Calder is SO one of my all-time favorites!


Reblog of the day!


Alexander Calder’s Trepied, 1972, sold for $5,682,500 at the Contemporary Art Part I sale, 7 November 2011, New York.

“When I have used spheres and discs, I have intended that they should represent more than what they just are. More or less as the earth is a sphere, but also has some miles of gas about it, volcanoes upon it, and the moon making circles around it, and as the sun is a sphere—but also is a source of intense heat, the effect of which is felt at great distances. A ball of wood or a disc of metal is rather a dull object without this sense of something emanating from it.” (Alexander Calder from Museum of Modern Art Bulletin, vol. 18, no. 3, Spring, 1951)

Alexander Calder’s reputation as the world’s greatest abstract sculptor has given him unique prestige in Twentieth Century art. Instead of concentrating on two-dimensional pictures, Calder poured himself into the nature of structure, incorporating color and movement to the extent that his sculptures defy the label of three-dimensional art. Indeed, as they move continuously in a perpetual balance of fated elegance, his sculptures border on a forth dimension, one where the formal relationships of both painting and standing structure cross paths. Calder’s mobiles are themselves a creation of genius, as they continue to fascinate us with their feats of engineering, senses of humor and play, and, of course, abstract beauty and dynamism. Trepied, 1972, comes from the final phase of Calder’s career and just four years before his death. In it, we not only see his fascination with grand creations, but also the performative charm and graceful stasis that lends his mobiles a coveted place in art history.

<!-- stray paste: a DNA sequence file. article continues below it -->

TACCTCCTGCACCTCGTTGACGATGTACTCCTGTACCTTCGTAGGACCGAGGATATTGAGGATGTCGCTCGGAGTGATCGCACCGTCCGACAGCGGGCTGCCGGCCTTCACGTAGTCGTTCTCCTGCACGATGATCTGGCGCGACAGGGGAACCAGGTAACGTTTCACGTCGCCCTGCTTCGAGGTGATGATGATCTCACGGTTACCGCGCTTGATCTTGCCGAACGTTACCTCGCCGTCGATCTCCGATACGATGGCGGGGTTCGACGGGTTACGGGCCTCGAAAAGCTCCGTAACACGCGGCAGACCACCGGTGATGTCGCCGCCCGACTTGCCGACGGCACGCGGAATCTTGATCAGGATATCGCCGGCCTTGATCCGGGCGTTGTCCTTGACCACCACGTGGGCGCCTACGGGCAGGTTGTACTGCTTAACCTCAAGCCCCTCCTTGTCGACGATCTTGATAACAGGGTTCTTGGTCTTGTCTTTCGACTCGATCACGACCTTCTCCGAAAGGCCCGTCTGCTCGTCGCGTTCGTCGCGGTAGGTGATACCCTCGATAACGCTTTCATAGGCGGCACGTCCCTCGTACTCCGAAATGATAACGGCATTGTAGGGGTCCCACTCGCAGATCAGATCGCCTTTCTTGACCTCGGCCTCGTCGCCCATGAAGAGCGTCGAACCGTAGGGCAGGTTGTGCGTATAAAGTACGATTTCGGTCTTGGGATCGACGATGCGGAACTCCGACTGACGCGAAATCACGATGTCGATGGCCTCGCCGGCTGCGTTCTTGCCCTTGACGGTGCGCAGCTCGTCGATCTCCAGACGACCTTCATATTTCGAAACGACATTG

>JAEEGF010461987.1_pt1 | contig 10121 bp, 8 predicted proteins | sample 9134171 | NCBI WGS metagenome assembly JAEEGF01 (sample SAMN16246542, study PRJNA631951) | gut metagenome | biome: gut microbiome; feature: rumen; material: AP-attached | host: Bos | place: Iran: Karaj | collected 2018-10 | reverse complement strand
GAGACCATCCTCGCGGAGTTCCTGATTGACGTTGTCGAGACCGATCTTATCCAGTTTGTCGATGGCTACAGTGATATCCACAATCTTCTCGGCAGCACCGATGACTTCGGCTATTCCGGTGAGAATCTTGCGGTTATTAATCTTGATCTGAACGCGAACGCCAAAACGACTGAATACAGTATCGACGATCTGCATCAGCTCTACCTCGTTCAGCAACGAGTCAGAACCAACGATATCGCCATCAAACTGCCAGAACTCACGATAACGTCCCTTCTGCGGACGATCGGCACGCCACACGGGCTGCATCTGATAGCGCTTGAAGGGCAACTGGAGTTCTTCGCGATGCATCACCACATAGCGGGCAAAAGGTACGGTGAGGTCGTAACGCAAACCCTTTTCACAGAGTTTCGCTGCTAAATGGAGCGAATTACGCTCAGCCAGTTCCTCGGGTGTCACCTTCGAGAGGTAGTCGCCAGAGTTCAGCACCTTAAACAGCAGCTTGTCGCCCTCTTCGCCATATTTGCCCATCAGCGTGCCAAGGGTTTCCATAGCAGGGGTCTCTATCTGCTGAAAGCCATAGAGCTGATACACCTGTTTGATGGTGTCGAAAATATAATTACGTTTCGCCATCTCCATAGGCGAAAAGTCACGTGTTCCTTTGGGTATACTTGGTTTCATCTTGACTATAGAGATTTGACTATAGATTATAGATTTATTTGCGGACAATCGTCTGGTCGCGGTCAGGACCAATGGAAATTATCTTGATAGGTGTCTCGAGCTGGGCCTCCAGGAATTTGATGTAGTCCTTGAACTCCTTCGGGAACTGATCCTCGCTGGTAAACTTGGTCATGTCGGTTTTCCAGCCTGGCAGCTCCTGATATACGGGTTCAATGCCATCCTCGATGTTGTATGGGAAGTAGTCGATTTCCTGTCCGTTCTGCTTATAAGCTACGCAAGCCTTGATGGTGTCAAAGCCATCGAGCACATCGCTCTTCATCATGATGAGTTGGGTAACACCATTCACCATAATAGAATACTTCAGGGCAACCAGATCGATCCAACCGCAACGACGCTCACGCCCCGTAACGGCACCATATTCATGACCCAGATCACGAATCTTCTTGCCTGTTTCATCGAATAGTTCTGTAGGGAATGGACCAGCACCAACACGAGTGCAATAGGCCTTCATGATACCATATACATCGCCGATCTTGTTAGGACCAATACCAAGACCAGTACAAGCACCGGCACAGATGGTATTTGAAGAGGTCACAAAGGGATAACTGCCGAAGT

~ by The Gallery Goddess on February 27, 2012.

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